You are getting very sleepy…but is it caused by a barb or benzo? Both substances start with the same letter (and are a bit of a mouthful), they are in the same drug classification and both have sedating effects on the body that result in a feeling of calm and relaxation. The two substances have many similarities so it’s understandable why they are often mistaken for one another, but barbiturates and benzodiazepines are not the same things. 


Barbiturates Overview

Barbiturates are a sedative, whose calming and relaxing effects are likened to those that are caused by alcohol. They are most commonly used to treat specific conditions such as seizures, anxiety, or as an anesthetic for surgery. Being central nervous depressants, they reduce nerve activity resulting in muscle relaxation, slowed heart rate, and breathing. 

Barbiturates are classified as Schedule II substances having considerable potential for being misused and being habit-forming. 

How Do They Work?

Barbiturates cause central nervous system depression by affecting the gamma-aminobutyric acid neurotransmitter, also known as GABA. Specifically, barbiturates bind to GABA channels, causing them to remain open for a prolonged period of time which in turn, creates a negative charge. This negative change in voltage makes brain cells less responsive to nerve impulses (i.e. depressed).

Barbiturates have a narrow therapeutic dosage range. Small differences in doses can produce very large differences in side effects. Having such a fine line between a safe and a potentially dangerous dosage increases the likelihood of barbiturates having unintended consequences. 

When Are They Used?

Nowadays, barbiturate use is limited to pre-operative settings and is rarely found on the black market. Due to a high likelihood of being abused or resulting in addiction, this type of sedative is rarely prescribed for managing ailments. If it is, it is done for a very short time frame. 

This drug does not mix well with others. It can be fatal if combined with opioids, antidepressants, antihistamines, over-the-counter (OTC) medications, alcohol, as well as its close pharmaceutical relative, benzodiazepines, among other substances. Barbiturates have largely been replaced by benzodiazepines due to their high risk of causing addiction or a fatal overdose.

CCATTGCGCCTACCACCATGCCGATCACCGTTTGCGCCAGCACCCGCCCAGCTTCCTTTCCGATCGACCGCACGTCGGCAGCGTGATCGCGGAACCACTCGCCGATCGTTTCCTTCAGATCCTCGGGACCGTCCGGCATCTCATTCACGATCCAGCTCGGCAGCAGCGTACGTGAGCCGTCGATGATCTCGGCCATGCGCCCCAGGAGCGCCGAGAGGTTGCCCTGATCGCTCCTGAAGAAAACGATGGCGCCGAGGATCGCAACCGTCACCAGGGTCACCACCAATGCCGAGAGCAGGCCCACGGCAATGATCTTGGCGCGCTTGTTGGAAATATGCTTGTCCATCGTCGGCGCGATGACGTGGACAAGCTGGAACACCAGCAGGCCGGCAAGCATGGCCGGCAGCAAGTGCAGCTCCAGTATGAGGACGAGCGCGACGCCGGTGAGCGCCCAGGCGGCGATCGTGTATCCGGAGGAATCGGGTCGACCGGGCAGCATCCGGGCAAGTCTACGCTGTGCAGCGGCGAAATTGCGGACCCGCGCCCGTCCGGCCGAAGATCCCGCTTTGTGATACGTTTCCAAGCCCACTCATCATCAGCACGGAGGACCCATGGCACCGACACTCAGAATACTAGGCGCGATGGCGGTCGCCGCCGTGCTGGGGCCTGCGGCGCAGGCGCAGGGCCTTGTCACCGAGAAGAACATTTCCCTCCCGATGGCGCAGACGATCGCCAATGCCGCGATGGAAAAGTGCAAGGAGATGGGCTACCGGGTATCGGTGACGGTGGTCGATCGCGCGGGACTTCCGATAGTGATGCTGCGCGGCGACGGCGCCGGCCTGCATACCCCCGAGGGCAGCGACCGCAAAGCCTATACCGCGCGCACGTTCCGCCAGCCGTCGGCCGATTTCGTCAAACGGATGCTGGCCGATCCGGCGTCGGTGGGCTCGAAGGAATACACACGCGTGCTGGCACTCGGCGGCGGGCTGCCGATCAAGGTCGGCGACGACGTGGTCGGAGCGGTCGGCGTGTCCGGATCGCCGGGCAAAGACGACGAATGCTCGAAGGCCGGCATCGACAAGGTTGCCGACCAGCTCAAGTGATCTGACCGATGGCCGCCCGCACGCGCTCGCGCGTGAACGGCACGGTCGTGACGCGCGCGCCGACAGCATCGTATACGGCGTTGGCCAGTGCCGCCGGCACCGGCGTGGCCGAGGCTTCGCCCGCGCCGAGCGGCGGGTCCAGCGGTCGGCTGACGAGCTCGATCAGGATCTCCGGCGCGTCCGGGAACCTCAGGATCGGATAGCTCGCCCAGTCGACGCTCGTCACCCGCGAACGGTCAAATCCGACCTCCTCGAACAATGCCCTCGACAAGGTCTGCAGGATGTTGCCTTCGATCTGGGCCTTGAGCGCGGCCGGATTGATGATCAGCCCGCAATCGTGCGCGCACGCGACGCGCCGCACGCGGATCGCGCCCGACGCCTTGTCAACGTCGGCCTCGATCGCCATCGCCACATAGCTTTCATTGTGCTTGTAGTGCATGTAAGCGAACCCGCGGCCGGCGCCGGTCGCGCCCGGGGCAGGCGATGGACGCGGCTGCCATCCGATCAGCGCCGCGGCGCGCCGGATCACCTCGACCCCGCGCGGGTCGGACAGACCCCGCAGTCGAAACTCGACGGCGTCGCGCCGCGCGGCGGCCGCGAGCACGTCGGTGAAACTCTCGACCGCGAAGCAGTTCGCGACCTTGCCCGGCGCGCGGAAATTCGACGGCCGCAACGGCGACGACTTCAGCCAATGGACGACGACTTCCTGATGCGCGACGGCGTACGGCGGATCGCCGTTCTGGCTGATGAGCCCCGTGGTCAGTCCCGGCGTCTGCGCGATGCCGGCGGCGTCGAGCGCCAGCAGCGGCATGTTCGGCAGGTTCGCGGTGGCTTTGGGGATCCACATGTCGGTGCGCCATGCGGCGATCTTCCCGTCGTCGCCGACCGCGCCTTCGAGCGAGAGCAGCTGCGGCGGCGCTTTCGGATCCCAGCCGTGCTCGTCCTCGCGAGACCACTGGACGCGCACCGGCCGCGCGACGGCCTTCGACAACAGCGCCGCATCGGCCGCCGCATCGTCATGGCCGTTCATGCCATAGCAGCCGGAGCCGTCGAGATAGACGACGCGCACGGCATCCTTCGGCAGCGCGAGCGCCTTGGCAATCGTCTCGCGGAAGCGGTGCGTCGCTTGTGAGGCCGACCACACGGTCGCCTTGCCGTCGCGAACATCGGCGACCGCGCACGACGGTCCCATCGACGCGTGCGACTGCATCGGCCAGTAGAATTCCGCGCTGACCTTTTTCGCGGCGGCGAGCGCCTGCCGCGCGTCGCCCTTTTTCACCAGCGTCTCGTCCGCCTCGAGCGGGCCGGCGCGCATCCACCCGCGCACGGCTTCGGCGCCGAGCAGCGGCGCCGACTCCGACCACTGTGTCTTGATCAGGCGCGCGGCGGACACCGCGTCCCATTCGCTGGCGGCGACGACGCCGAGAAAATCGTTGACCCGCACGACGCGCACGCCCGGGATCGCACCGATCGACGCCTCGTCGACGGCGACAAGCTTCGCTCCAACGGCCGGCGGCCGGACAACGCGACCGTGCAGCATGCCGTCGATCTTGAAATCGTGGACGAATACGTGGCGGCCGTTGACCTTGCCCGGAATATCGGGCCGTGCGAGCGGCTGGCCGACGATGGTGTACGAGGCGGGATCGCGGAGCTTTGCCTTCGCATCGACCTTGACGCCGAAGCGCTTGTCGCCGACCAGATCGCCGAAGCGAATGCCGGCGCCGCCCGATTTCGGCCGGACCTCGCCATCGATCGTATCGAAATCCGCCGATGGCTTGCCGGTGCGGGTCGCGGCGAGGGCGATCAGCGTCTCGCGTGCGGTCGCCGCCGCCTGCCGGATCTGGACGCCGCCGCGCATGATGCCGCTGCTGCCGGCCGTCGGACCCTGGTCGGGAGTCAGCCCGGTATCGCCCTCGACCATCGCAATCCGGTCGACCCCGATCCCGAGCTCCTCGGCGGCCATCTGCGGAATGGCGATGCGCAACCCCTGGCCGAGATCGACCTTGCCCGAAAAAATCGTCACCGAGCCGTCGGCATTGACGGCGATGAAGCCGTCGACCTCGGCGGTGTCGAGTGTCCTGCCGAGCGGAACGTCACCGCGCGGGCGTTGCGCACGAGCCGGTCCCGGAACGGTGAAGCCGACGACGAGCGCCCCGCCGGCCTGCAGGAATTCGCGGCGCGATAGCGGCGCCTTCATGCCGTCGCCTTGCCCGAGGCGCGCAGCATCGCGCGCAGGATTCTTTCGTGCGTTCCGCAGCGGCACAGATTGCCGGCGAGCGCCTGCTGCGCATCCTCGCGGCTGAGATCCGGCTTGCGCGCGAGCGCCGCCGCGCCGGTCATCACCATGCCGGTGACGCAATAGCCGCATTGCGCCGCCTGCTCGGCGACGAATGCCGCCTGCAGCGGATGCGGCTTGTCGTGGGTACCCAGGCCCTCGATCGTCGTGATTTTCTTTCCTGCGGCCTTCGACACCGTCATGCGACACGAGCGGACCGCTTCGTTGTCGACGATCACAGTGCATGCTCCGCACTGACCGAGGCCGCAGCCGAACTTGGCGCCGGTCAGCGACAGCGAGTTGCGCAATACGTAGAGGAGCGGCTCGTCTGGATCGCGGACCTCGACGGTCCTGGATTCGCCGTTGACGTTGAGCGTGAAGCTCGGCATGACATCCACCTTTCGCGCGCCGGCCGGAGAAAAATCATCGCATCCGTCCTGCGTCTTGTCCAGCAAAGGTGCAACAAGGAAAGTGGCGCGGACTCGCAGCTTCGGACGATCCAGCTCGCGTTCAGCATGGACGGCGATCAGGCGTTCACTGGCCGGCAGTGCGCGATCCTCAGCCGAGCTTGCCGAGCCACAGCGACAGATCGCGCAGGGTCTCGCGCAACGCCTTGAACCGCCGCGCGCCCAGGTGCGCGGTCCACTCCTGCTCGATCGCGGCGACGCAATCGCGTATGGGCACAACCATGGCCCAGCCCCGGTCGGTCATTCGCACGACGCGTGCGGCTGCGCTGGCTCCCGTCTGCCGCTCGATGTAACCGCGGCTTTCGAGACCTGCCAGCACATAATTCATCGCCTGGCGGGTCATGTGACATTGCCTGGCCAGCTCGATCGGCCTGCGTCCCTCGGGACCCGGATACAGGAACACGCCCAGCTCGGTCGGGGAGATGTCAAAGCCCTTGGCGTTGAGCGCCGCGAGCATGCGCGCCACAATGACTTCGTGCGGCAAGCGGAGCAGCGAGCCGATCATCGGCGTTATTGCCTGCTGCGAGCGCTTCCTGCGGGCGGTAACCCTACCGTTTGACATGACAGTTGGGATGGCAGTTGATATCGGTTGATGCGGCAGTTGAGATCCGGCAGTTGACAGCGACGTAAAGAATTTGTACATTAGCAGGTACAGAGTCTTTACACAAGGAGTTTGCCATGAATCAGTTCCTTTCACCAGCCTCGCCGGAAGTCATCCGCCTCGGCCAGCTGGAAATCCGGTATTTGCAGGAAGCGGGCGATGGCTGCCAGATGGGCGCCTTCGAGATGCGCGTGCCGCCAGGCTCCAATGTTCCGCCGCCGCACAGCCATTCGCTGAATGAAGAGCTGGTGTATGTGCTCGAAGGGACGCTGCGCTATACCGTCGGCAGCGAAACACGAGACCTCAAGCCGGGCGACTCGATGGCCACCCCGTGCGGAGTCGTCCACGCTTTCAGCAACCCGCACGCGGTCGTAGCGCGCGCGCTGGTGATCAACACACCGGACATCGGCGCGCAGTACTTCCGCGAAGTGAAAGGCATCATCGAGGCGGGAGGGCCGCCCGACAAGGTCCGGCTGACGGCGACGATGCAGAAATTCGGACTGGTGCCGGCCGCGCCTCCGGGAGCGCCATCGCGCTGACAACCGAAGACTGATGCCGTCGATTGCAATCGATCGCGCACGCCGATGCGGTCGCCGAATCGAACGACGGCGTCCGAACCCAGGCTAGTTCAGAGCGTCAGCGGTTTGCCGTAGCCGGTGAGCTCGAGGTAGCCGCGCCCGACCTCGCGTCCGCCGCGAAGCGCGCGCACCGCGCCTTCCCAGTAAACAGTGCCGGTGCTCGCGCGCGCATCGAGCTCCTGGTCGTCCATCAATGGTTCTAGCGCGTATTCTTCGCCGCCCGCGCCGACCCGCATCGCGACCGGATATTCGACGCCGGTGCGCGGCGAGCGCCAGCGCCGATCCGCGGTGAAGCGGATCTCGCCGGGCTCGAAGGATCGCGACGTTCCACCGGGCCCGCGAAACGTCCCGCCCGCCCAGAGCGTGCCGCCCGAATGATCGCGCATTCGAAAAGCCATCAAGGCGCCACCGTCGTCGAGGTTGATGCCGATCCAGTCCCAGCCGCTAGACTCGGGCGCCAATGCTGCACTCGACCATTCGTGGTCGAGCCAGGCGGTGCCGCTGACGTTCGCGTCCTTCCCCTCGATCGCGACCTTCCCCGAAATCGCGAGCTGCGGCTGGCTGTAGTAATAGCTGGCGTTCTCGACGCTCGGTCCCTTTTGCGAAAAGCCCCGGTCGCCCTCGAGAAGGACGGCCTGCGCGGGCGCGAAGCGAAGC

Benzodiazepines Overview

More commonly referred to as “benzos”, benzodiazepines are also a class of sedatives that can have hypnosis or amnesia-inducing effects.  The way they function is almost identical to that of barbiturates, but with a few noticeable differences. Benzos are commonly prescribed to treat conditions such as anxiety, seizures, and insomnia. They have a relatively high likelihood of causing physical and emotional dependency, even when dosage instructions are followed but are still considered to be much safer than barbiturates. As such, they are typically only prescribed for short-term use. Some of the most well-known benzos are Valium and Xanax.

How Do They Work?

Similar to barbiturates, benzodiazepines primarily affect the body via the GABA neurotransmitter, which is responsible for sending calming messages to the body. Benzos change the voltage in the brain to be negative which causes brain cells to be less sensitive. The primary difference between the two is that benzodiazepines do not stimulate the GABA receptor directly, they simply make GABA receptors more efficient. Benzodiazepines still produce a calming effect but aren’t as depressing to the central nervous system as barbiturates, and are considered to be the weaker of the two (but still potentially dangerous none-the-less).

When Are They Used?

Benzos can be considered as barbiturates 2.0. They are prescribed to treat the functions of barbiturates used to such as seizures, anxiety, and insomnia. They are very fast-acting and are perhaps best known for their use in treating panic attacks. Because they are more widely available than their predecessor, benzos have greater rates of abuse and benzo addiction is much more commonplace.


The Difference Between Barbiturates and Benzodiazepines

These two “downers” have more in common than they have differences. They fulfill nearly identical purposes and work in very similar manners. The key difference between the two is that one is much more dangerous than the other, which led to its subsequent replacement. Although benzodiazepines are meant to be a safer alternative to barbiturates, these types of drugs are far from harmless. Both drugs are prone to being habit-forming and can result in fatal overdoses.